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canadanna
May 26, 2015 9:20 PM CST
I don't think I have ever been able to prune 1/2 of a vine. It's all or none for me too.
Good time to fertilize
Name: Arlene
Southold, Long Island, NY (Zone 7a)
I was one of the first 300 contributors to the plant database! Tomato Heads Houseplants Garden Ideas: Level 1 Photo Contest Winner: 2014 Celebrating Gardening: 2015
Plant Identifier
pirl
May 27, 2015 7:18 AM CST
Me, neither. When it's wound around a metal trellis and hard to work with, I can do it, but then it's just cutting it back to 5 or 6'. Then, in winter, I cut the base and rip the rest of the clematis off the trellis. I agree, Anna, prune, then fertilize to jump start it.
Name: Karen
Minnesota (Zone 4a)
Region: Minnesota Garden Art Garden Ideas: Level 2 Celebrating Gardening: 2015
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Cookies4kids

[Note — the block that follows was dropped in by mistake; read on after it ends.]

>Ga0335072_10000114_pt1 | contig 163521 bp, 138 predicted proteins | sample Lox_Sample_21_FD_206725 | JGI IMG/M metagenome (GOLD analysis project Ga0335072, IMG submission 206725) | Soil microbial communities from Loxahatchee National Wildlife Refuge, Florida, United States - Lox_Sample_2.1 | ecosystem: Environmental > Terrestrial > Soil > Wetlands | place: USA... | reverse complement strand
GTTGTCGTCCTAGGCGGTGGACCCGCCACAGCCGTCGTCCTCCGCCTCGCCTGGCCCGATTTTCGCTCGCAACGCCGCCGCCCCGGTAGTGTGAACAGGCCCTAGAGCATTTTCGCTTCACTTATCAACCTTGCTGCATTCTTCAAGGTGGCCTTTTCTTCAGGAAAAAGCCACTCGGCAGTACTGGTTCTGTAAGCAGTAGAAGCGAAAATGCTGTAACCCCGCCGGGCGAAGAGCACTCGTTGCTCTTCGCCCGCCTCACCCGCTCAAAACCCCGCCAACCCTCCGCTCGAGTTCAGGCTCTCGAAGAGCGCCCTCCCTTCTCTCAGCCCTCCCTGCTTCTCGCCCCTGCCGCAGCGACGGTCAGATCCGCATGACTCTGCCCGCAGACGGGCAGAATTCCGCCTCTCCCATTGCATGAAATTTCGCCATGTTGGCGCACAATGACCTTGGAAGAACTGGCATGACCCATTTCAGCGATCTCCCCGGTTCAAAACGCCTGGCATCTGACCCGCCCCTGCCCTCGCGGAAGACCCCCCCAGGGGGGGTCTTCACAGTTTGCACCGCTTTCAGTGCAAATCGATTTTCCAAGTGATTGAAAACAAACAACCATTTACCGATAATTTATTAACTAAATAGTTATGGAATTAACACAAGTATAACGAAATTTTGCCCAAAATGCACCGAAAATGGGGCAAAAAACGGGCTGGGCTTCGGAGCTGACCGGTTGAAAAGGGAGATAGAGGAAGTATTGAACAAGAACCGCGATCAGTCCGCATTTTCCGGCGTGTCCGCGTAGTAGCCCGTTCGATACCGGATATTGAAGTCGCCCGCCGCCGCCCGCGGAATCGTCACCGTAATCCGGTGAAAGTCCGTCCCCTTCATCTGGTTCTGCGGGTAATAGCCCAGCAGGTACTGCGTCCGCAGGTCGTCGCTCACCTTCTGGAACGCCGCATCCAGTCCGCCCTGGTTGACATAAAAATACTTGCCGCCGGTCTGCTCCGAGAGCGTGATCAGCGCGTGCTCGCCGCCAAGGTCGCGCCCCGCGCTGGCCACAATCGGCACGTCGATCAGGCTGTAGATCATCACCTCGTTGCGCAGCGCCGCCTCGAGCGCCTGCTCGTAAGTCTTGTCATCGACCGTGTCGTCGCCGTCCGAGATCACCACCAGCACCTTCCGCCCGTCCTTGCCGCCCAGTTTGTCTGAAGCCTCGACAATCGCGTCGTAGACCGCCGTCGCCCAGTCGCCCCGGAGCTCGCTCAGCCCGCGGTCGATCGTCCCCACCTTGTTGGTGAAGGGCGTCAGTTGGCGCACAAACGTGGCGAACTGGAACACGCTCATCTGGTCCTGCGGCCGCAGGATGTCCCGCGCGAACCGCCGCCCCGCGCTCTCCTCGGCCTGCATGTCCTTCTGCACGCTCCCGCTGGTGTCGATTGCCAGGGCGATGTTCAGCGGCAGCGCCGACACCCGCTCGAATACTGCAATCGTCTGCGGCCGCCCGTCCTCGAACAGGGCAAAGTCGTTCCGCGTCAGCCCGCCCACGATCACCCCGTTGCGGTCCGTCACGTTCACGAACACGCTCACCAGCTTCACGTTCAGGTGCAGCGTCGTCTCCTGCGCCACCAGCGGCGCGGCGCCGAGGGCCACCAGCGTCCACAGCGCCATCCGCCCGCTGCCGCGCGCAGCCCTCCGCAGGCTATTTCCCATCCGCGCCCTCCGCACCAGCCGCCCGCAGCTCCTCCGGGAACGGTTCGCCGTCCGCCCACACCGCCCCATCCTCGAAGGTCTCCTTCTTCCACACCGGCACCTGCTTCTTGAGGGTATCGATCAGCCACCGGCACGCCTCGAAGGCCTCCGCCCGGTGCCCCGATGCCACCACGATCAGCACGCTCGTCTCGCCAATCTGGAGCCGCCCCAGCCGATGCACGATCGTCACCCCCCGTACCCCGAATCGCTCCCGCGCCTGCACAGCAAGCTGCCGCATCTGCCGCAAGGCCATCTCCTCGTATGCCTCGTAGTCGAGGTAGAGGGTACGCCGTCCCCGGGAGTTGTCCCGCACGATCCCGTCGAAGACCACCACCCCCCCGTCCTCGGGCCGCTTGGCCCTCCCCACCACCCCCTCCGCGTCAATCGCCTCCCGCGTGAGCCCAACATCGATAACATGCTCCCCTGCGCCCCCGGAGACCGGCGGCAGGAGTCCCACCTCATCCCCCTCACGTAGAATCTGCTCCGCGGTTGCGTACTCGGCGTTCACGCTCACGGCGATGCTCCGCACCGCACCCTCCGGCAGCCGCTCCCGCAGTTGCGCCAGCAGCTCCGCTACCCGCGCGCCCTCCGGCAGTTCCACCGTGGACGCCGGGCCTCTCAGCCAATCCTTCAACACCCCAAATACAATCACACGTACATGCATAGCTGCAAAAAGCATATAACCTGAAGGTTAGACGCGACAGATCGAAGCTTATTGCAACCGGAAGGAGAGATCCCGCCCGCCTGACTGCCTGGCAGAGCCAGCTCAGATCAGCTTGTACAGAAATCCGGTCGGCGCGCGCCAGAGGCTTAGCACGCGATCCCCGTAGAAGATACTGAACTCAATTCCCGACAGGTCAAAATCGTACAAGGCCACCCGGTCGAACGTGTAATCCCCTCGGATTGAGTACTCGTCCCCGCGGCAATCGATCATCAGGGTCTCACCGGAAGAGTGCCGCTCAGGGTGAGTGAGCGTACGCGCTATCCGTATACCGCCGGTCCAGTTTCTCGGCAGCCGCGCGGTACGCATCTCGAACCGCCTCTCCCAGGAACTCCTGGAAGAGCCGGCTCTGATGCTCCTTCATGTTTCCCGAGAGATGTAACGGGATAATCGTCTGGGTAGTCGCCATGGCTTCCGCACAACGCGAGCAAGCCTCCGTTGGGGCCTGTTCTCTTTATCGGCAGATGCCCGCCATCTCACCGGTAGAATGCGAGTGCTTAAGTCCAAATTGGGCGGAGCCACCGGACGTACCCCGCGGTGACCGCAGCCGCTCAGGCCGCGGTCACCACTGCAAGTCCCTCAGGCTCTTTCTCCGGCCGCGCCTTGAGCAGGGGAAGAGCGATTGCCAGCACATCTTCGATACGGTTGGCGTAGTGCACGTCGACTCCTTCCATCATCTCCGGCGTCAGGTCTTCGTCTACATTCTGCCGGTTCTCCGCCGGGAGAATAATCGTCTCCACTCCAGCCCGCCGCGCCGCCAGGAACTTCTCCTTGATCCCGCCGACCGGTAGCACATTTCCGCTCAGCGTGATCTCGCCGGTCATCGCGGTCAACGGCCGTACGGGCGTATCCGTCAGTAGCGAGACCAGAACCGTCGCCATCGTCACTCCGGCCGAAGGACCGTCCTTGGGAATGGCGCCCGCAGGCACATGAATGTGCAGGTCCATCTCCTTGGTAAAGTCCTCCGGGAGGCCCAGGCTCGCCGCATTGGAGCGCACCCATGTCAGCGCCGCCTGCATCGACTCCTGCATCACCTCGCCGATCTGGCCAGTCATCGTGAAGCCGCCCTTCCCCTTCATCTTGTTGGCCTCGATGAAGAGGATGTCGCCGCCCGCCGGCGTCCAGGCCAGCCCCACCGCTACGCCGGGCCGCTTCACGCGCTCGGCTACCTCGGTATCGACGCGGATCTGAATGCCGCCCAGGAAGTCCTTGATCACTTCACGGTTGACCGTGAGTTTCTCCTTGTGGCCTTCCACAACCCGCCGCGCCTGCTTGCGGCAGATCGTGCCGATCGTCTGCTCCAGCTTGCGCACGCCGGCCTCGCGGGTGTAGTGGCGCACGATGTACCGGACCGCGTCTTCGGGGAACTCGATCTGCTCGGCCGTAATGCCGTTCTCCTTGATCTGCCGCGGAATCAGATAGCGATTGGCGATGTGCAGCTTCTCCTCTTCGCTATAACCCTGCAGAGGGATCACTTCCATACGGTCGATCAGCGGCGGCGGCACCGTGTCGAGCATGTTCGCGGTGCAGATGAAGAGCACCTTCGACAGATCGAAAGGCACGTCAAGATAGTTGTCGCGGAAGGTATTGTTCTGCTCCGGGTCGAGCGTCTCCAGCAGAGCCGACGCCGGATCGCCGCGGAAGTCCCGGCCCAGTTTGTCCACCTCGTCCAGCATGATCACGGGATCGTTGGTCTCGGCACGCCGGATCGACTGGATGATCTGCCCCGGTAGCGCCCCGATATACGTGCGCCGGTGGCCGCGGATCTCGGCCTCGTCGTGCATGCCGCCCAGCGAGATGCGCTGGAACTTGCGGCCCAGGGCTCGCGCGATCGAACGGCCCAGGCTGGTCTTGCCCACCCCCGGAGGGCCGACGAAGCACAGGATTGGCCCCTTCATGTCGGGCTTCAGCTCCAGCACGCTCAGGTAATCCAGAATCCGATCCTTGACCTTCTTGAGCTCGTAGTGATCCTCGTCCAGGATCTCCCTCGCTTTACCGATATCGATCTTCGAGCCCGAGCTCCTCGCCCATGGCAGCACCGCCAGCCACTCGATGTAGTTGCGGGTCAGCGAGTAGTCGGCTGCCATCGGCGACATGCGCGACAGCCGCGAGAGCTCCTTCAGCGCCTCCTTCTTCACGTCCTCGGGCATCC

Jun 6, 2015 5:23 AM CST
I am new to all this pruning also and it scares me to death but I know it has to be done. I have a friend who just whacks all her Clem's off at the ground every year not knowing which group any of them are in. Hers are all loaded with flowers each year. Is she just lucky or could any of the groups be cut off like that and still produce flowers.

When you cut them down you mentioned fertilizing them. What is the fertilizer of choice??
Happiness is doing for those who cannot do for themselves.
Name: Arlene
Southold, Long Island, NY (Zone 7a)